Thursday, 17 July 2003

The Science of Discworld II: The Globe

Terry Pratchett, Ian Stewart, and Jack Cohen
Ebury Press
ISBN: 0-091-88805-0

Usually, the sight of the words ‘The Science of…’ in the title of a book fills me with dread, heralding hundreds of pages of dreary explanation on how the sliding doors on Star Trek worked, or whether warp drive may some day be possible. Having read the original ‘Science of Discworld’ book, however, I knew that this wasn’t the case. Instead, Pratchett takes his readers on a tour of hard science, using the context of the Discworld books to explain what makes reality tick.

 Just like its predecessor, ‘The Globe’ mixes alternate chapters of a Discworld short story with the scientific ramblings of Pratchett and his co-novelists, usually with the fiction setting the scene for whatever part of the scientific spectrum the authors want to talk about. In the first book this worked quite well, as the wizards of Unseen University accidentally created our universe and began exploring its (to them) bizarre rules. I was curious to see whether ‘The Globe’ could live up to such high standards.

 Focusing more on humanity and the world we live in than the first book, the scientific chapters lean heavily towards discovering what makes the human mind tick, exploring it in numerous different ways. At the core of it all is Pratchett’s belief in stories, how the tendency of the human mind to see patterns in everything and apply them to the world outside has influenced the way human society has evolved. The first few scientific chapters skip merrily from topic to topic, covering along the way the ethics of cloning, quantum mechanics, and a quick history of early scientists. It’s not exactly light reading material, but easy enough to follow, though in places Pratchett makes reference to concepts from the first book and expects his reader to understand, an obviously irritating habit for those who haven’t read the original ‘Science of Discworld’.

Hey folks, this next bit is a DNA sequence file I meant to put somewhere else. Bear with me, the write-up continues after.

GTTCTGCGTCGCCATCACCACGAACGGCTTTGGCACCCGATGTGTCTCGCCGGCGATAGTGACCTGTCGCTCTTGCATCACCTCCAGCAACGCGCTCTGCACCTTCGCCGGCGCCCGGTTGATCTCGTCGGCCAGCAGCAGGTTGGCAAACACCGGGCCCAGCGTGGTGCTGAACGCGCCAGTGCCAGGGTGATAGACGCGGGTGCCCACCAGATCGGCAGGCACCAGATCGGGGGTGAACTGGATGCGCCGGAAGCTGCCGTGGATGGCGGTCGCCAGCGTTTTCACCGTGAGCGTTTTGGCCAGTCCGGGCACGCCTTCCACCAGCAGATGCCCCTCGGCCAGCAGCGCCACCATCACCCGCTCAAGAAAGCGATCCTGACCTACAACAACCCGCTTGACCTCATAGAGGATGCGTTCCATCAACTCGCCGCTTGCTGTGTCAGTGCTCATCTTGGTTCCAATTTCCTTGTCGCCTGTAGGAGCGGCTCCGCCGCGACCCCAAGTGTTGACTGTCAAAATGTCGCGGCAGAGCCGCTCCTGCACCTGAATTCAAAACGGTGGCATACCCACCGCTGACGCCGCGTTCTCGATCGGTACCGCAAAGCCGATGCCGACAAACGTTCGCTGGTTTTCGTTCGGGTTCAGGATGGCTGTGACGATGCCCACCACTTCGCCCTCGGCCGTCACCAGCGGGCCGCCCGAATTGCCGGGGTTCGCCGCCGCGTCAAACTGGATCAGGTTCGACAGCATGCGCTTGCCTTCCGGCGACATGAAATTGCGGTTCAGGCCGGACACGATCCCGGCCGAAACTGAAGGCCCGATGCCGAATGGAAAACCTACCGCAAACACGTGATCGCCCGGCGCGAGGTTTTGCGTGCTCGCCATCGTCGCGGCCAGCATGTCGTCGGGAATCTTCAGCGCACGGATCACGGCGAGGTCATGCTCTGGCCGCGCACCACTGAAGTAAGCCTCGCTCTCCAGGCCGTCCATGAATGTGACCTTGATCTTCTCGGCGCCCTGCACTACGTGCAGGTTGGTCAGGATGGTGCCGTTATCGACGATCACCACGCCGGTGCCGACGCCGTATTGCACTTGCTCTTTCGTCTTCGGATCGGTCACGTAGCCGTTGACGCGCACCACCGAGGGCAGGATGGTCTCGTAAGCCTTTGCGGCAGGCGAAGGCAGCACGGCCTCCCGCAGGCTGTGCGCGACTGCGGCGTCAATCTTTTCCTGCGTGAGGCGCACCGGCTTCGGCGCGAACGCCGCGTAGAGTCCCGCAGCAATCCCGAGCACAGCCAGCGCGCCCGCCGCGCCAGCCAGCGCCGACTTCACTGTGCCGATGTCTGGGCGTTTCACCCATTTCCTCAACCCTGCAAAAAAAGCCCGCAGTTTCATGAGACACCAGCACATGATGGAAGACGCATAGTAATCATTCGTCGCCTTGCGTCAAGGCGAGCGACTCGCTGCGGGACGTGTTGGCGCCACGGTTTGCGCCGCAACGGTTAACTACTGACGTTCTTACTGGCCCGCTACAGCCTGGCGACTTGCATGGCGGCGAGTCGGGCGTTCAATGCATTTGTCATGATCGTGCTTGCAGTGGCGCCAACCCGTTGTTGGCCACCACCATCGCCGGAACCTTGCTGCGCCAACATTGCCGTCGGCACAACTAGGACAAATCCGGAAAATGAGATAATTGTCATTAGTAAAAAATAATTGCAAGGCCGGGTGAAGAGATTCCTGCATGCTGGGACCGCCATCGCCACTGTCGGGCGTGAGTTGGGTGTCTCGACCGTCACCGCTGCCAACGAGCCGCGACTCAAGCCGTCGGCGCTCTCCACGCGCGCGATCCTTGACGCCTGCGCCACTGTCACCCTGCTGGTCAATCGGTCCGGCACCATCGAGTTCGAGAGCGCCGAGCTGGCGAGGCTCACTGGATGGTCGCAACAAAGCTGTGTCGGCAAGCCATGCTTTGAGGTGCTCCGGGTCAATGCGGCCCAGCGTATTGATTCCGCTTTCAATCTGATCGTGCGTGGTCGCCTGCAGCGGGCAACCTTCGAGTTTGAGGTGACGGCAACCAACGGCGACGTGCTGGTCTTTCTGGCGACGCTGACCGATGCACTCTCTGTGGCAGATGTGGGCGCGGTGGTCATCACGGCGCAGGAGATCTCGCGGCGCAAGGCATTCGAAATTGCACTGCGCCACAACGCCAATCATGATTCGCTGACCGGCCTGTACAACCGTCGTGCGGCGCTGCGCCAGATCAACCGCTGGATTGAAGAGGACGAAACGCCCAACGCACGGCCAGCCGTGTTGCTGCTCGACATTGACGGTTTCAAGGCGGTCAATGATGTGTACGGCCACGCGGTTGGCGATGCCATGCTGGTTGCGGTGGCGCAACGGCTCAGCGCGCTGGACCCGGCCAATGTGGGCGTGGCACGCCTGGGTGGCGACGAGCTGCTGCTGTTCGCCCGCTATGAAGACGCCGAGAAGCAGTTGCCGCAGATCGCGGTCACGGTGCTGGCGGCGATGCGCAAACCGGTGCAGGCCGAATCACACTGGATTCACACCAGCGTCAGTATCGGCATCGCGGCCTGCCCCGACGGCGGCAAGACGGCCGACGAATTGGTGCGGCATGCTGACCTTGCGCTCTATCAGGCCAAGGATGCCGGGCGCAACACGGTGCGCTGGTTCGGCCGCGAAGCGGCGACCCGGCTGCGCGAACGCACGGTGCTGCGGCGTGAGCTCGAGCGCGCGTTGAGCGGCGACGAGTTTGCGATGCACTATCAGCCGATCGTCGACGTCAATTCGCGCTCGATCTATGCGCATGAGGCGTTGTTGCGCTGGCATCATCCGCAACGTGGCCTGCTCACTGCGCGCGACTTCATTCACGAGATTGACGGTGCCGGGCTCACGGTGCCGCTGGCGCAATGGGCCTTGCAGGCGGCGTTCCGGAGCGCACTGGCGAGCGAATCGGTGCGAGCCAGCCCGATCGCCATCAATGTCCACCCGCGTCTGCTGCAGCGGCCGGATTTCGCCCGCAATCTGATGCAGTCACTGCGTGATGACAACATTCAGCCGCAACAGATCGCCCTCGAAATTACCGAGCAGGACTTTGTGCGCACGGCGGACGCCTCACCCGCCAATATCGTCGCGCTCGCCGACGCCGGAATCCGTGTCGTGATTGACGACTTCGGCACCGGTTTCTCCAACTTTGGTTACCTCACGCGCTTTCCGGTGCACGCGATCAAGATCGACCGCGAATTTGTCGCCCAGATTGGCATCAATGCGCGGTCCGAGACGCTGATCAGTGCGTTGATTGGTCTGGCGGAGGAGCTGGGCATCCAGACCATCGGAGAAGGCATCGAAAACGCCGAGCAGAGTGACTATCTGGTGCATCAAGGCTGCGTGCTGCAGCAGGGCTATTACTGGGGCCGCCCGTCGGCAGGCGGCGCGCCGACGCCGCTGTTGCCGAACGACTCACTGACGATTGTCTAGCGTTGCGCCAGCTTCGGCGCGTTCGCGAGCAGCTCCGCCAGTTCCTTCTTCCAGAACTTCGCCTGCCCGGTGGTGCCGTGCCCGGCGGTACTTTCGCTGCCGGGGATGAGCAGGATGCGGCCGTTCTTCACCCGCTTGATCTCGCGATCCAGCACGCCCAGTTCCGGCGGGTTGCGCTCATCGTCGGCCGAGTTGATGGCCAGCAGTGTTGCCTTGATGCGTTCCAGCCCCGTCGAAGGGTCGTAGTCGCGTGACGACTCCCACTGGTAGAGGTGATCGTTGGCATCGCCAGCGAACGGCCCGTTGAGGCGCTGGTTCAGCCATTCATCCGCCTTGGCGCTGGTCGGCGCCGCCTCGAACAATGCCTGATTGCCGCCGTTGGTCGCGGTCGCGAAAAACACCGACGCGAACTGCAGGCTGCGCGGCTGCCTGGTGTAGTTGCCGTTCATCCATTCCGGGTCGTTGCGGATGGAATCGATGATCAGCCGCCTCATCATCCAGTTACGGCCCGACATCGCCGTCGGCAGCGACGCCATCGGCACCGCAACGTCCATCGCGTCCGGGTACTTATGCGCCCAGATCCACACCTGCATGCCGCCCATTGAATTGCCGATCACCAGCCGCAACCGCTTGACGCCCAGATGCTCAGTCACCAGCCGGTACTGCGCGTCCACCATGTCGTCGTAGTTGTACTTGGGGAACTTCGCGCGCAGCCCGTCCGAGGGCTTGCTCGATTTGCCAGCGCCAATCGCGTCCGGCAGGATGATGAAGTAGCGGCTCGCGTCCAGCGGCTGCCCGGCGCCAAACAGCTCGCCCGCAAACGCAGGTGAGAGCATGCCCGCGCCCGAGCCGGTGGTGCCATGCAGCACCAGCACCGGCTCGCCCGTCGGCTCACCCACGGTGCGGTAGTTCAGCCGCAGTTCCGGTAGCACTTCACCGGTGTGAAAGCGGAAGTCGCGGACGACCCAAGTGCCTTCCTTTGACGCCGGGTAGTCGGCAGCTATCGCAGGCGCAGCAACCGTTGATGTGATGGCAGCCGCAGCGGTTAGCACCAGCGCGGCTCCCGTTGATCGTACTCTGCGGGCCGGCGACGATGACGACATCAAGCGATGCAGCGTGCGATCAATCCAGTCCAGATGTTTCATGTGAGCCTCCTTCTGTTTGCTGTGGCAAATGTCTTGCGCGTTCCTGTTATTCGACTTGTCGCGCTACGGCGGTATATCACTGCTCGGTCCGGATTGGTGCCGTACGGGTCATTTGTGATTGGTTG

Once again, the ‘interspersed chapters’ format works well; just when you feel your mind can’t take any more, you hit a section of fiction and can let that overworked organ relax a little. The writing is good, as you might expect from an author of Terry Pratchett’s calibre, but you can’t help but feel that the fiction is little more than a distraction from the real science, rather than being integrated with it. Nonetheless it bears all the best qualities of the early Discworld books; funny, easy to read, and offering a refreshingly twisted view of the world.

It is towards the middle of the book that ‘The Globe’ begins to encounter problems. The science becomes muddled and sometimes descends into pidgin psychology, and you can’t help but see that this is Pratchett’s own interpretation of the way things could have been, rather than solid fact. Despite my own fairly extensive grounding in science, I found several chapters difficult to follow and began to lose interest, something that isn’t the best of signs in a book written for the layman. Without a doubt Pratchett expects his reader to be intelligent, well educated and well informed, but even so, I’d suggest reading slowly and taking notes.

The difficulty eases up towards the end of the book, and I found myself genuinely interested in the science once more. Religion, art and music all get the Pratchett treatment, their development and the way they affected the growth of society explained clearly and entertainingly. The fiction sections continue at a high standard throughout, and the last two chapters mesh well, providing a well-rounded end to the book.

Despite not living up to the quality of the first ‘Science of Discworld’, ‘The Globe’ is an entertaining and thought-provoking trawl through the origins of human society, and if I found myself wishing occasionally for the end of the chapter and the next section of fiction, what of it? It only goes to show the quality of Pratchett’s storytelling.